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Moved? Change of address on your initial six month visa.

Last month I moved to a new flat, which means I needed to change my address with the Ministry of Interior / Foreign Police.  If you recall, after arriving back from an embassy with your shiny new visa it is necessary to go and register and have your address stamped into your passport. You have 30 days to change your address if you move.  The good news is you can make an appointment to do this and if you live in Prague or Central Bohemia they now have one central number to do this.  I would recommend having a Czech friend call and make an appointment for you.  They will need your information including name, date of birth, passport number and new address location – there are different offices based on what district of Prague you live in.

You will need to take your passport as well as a housing document – either your original signed lease (in Czech) OR a notarized confirmation of housing.  See details here, but remember these documents most be in the name of and signed by the actual owner of the flat and good for at least the duration of your visa.  They will check the owner in the building registry.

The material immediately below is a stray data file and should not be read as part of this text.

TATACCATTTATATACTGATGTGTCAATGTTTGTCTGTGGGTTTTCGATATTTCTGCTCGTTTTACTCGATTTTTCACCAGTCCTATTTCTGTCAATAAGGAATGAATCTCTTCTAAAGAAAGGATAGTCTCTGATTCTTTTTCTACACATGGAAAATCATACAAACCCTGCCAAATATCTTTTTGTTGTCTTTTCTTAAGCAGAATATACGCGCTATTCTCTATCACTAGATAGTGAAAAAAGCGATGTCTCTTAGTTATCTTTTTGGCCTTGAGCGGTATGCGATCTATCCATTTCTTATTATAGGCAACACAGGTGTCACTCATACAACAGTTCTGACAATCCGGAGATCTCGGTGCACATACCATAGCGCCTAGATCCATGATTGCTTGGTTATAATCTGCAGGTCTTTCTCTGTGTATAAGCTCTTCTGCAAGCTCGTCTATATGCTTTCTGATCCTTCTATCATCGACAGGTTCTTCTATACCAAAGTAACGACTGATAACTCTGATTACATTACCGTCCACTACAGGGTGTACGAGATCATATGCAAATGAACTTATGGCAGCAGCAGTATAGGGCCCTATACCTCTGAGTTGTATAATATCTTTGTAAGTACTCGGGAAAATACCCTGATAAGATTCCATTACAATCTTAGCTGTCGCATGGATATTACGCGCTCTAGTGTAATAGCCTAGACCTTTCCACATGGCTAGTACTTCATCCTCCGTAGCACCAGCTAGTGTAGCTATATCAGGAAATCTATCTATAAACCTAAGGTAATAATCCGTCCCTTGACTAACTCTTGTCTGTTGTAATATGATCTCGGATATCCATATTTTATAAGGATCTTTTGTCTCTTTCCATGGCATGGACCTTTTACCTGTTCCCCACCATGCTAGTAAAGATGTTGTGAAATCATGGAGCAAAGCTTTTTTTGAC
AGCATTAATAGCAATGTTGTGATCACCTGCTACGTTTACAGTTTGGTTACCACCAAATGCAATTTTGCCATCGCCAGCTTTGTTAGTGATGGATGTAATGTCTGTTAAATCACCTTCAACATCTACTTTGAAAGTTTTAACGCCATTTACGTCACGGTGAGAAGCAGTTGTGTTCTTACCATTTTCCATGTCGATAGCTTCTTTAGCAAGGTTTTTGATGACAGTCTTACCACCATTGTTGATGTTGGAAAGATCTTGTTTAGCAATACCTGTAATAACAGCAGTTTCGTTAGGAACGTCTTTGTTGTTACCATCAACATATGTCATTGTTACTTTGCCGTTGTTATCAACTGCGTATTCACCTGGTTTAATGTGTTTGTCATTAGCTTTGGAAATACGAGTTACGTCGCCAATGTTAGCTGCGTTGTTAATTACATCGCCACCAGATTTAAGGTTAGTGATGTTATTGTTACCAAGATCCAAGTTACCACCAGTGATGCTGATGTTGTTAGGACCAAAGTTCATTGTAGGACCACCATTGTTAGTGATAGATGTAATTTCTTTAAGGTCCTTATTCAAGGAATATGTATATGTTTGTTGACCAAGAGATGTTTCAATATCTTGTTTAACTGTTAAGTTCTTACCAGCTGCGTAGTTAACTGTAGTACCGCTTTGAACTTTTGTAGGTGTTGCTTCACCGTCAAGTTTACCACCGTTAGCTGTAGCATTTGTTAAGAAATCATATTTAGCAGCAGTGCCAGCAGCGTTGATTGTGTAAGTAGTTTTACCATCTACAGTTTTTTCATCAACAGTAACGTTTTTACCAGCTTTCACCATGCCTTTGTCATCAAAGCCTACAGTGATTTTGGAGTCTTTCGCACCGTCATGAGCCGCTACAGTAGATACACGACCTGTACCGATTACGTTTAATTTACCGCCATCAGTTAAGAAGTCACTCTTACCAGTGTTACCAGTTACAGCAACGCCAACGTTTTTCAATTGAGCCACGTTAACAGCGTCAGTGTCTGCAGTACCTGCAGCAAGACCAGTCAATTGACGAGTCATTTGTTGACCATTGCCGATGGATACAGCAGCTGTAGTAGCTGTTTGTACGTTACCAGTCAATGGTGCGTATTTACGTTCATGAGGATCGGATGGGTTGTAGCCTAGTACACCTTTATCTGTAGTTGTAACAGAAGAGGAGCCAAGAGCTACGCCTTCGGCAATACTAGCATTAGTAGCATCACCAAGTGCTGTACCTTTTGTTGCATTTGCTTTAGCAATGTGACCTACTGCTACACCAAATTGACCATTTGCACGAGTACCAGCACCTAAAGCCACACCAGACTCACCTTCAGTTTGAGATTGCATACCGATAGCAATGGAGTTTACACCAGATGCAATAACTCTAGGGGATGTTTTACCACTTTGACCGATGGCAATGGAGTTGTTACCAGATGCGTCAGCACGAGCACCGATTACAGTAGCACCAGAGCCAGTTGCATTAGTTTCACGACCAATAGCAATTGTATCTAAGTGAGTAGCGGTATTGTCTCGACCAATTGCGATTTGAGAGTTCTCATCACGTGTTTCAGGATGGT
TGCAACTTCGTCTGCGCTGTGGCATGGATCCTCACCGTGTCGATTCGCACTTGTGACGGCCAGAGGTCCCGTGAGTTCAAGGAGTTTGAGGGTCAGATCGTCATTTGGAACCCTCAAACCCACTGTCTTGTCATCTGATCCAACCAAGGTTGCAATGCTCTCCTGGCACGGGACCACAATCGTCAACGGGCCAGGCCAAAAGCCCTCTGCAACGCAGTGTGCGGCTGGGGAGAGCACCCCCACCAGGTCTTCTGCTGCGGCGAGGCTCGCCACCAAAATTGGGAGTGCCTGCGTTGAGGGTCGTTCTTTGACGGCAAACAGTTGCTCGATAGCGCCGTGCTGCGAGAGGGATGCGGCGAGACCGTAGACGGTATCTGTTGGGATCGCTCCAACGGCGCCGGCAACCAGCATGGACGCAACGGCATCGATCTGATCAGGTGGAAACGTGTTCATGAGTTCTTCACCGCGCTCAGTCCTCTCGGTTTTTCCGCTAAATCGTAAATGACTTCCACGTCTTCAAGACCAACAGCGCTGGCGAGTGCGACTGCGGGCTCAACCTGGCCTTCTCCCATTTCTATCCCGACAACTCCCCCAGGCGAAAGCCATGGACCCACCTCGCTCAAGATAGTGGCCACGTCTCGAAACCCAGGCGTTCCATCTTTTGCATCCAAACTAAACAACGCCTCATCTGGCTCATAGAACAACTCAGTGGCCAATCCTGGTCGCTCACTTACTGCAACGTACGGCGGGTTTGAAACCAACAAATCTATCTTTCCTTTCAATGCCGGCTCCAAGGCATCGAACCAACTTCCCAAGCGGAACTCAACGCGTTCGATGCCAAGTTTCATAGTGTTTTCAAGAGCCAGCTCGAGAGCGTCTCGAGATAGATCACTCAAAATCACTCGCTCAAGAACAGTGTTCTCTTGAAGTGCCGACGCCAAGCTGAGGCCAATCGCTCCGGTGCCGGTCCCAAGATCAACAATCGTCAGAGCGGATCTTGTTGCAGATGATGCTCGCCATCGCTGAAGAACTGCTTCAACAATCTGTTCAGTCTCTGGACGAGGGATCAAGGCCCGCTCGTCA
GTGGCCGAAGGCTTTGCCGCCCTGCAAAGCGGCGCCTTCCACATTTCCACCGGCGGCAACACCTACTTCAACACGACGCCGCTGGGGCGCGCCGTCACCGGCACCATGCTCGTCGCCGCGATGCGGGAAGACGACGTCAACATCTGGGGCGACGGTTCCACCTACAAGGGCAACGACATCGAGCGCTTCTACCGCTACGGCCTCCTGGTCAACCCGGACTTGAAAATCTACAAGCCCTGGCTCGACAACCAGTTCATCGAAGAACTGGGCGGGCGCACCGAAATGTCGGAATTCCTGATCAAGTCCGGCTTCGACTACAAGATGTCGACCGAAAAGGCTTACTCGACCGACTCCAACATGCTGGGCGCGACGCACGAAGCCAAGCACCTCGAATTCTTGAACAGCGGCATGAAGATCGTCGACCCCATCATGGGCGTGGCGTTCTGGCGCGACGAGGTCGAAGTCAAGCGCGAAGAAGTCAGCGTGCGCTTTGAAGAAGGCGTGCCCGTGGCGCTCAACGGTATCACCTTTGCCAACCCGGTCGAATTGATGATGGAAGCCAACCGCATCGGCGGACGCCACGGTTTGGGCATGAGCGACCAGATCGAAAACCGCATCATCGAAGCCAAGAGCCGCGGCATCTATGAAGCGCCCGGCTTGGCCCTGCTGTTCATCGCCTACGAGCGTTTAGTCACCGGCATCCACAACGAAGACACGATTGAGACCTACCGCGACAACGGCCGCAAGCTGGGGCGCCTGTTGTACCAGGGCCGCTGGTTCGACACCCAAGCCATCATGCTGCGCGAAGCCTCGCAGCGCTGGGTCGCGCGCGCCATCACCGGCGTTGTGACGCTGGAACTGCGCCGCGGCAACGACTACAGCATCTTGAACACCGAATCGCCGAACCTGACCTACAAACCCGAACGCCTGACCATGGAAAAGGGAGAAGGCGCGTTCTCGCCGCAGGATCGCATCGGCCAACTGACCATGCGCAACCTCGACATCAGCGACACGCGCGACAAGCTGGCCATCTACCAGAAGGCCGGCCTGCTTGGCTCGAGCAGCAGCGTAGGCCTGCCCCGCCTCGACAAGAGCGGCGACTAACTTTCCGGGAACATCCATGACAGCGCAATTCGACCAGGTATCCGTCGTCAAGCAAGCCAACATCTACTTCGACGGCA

My appointment was for one week later at the lovely office in Chodov…..

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Which is, honestly, not my favourite place on the planet.  It is always very busy with lots of stressed clients and equally overworked employees.  Come early.  Bring patience.  What I learned this trip is that if you have an appointment you can go straight to the first floor, but what was not so obvious is that you need to go to the machine, find yourself on the list of people and then it will print you a number.  You may need to scroll ahead quite some ways if you are early.

The good news is I was in an out in 30 minutes, no drama, my limited Czech was enough and I am now 100% legal again.

The quick and easy visa process, part two – the appointment.

Getting there:

At midnight on Monday the 6th of April I caught the Student Agency bus from Florenc.  Transit time to Vienna should have been 4.5 hours, but the first bus had issues and we had to return to Prague and switch to another bus.  My visa appointment was at 9:30 and I had considered taking the 3:30 am bus but, after my bus broke down, I was happy I had taken the midnight bus.  The bus drops you at Stadion bus station on the U2 Bahn line in Vienna.  My intention was to walk around all morning (I’ve been to Vienna twice and don’t have any need to see much more) but it was so cold that instead I went to Westbahnhof and hung out eating fresh bread, drinking tea and using the free wifi.  Cost:  Student Agency bus (return) 976kc plus two Bahn tickets at €2.20 each.